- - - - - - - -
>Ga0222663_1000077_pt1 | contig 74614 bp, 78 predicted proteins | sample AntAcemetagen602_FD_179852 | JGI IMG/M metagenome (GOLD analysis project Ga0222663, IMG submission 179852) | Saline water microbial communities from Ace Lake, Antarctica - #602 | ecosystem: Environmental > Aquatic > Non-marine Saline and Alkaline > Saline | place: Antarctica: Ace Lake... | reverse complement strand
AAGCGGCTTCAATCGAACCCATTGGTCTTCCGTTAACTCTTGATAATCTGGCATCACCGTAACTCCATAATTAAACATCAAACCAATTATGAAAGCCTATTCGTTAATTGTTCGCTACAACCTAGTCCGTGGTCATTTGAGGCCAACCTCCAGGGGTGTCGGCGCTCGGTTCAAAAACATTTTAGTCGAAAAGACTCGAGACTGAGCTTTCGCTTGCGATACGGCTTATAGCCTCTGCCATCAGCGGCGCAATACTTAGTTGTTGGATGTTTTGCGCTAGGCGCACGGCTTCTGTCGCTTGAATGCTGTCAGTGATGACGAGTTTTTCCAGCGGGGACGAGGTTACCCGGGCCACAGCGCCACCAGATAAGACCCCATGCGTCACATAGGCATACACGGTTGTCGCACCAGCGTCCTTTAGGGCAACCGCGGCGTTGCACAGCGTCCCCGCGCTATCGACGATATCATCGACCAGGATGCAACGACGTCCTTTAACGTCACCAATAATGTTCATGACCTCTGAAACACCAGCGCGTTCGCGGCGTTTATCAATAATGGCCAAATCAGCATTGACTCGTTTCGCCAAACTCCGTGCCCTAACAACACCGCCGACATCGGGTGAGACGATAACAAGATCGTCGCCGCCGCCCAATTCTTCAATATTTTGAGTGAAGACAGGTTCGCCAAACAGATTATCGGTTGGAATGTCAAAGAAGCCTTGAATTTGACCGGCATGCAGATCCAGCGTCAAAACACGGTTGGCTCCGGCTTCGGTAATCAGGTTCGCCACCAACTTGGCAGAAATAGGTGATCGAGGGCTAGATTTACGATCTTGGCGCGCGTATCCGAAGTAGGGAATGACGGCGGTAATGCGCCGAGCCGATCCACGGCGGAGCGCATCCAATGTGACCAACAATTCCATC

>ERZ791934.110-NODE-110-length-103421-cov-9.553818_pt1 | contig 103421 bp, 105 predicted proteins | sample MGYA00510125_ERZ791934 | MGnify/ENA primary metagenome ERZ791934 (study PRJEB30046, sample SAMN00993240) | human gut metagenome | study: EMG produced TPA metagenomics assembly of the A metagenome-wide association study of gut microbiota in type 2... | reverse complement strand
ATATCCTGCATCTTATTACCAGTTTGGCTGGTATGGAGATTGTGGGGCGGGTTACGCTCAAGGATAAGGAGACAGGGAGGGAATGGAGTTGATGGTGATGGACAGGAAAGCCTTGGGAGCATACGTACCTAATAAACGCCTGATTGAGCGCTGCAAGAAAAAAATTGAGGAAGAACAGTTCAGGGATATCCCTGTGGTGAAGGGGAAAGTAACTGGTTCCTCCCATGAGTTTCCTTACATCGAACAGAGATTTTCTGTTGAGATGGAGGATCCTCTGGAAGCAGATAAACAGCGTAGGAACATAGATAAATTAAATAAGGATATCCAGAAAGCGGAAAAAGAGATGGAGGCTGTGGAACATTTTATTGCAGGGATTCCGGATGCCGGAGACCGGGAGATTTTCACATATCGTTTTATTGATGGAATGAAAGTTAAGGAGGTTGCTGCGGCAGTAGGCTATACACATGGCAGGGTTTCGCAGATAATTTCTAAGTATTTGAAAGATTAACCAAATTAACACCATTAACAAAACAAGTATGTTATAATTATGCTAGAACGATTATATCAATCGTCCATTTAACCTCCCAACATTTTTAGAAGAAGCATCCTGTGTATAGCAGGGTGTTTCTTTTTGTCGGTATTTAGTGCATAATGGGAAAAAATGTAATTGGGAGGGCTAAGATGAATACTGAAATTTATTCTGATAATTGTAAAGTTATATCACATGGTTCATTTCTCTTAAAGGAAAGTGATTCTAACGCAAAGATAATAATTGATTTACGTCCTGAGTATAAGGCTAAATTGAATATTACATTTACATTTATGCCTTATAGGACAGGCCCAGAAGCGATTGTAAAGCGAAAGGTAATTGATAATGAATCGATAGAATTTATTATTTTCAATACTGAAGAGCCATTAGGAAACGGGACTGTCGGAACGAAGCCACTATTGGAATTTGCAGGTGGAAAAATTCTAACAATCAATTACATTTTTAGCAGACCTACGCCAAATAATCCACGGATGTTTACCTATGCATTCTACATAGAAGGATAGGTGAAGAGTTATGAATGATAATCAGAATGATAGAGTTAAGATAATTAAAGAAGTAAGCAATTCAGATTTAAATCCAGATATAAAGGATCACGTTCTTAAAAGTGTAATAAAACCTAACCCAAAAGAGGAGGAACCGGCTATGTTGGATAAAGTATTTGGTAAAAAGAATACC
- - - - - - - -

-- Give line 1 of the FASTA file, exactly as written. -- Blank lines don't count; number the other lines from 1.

>Ga0222663_1000077_pt1 | contig 74614 bp, 78 predicted proteins | sample AntAcemetagen602_FD_179852 | JGI IMG/M metagenome (GOLD analysis project Ga0222663, IMG submission 179852) | Saline water microbial communities from Ace Lake, Antarctica - #602 | ecosystem: Environmental > Aquatic > Non-marine Saline and Alkaline > Saline | place: Antarctica: Ace Lake... | reverse complement strand